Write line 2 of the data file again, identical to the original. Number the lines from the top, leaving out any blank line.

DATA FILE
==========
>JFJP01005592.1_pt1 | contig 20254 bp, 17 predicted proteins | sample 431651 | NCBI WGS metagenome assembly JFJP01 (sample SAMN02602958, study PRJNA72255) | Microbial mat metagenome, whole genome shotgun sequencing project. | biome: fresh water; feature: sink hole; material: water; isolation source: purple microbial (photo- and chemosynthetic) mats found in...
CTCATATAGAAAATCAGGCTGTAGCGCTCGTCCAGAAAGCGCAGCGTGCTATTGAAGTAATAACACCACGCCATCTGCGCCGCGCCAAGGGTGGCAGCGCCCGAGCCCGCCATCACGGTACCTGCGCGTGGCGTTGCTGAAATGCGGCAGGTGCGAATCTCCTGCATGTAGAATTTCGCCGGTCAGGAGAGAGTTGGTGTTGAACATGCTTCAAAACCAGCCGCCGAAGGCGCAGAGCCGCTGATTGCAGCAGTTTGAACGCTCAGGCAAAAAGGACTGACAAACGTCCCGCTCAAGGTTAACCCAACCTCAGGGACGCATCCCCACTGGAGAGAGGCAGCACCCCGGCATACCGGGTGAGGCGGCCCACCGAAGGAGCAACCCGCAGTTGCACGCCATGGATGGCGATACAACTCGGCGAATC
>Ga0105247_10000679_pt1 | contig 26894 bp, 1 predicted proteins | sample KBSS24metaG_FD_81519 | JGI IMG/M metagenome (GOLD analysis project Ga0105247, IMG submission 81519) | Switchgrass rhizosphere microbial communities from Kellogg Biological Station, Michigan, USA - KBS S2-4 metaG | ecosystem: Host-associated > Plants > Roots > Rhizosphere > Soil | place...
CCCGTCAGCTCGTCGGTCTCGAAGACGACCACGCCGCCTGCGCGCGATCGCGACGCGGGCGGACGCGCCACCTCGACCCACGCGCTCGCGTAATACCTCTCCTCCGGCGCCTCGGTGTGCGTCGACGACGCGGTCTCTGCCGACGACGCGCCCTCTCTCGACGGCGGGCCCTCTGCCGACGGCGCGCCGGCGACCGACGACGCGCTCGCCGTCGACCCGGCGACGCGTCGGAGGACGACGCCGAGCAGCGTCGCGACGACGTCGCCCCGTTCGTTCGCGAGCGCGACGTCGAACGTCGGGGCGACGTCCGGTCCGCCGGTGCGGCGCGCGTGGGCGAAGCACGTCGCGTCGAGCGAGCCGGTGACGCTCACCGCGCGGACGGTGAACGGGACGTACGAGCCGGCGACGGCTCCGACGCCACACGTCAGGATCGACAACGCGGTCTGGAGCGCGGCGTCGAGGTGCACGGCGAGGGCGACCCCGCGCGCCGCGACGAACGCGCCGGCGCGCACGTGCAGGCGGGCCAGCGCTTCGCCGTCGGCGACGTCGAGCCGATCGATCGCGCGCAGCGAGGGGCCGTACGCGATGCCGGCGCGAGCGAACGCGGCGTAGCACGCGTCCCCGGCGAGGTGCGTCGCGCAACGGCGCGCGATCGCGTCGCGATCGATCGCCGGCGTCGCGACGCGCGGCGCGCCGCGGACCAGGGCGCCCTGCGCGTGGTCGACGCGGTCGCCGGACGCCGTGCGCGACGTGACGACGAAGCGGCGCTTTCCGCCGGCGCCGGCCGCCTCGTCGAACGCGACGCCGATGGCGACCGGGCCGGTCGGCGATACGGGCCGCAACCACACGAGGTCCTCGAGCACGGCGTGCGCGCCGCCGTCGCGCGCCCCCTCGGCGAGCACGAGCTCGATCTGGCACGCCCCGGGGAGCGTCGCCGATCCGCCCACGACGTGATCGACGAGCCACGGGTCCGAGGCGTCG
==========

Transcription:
CTCATATAGAAAATCAGGCTGTAGCGCTCGTCCAGAAAGCGCAGCGTGCTATTGAAGTAATAACACCACGCCATCTGCGCCGCGCCAAGGGTGGCAGCGCCCGAGCCCGCCATCACGGTACCTGCGCGTGGCGTTGCTGAAATGCGGCAGGTGCGAATCTCCTGCATGTAGAATTTCGCCGGTCAGGAGAGAGTTGGTGTTGAACATGCTTCAAAACCAGCCGCCGAAGGCGCAGAGCCGCTGATTGCAGCAGTTTGAACGCTCAGGCAAAAAGGACTGACAAACGTCCCGCTCAAGGTTAACCCAACCTCAGGGACGCATCCCCACTGGAGAGAGGCAGCACCCCGGCATACCGGGTGAGGCGGCCCACCGAAGGAGCAACCCGCAGTTGCACGCCATGGATGGCGATACAACTCGGCGAATC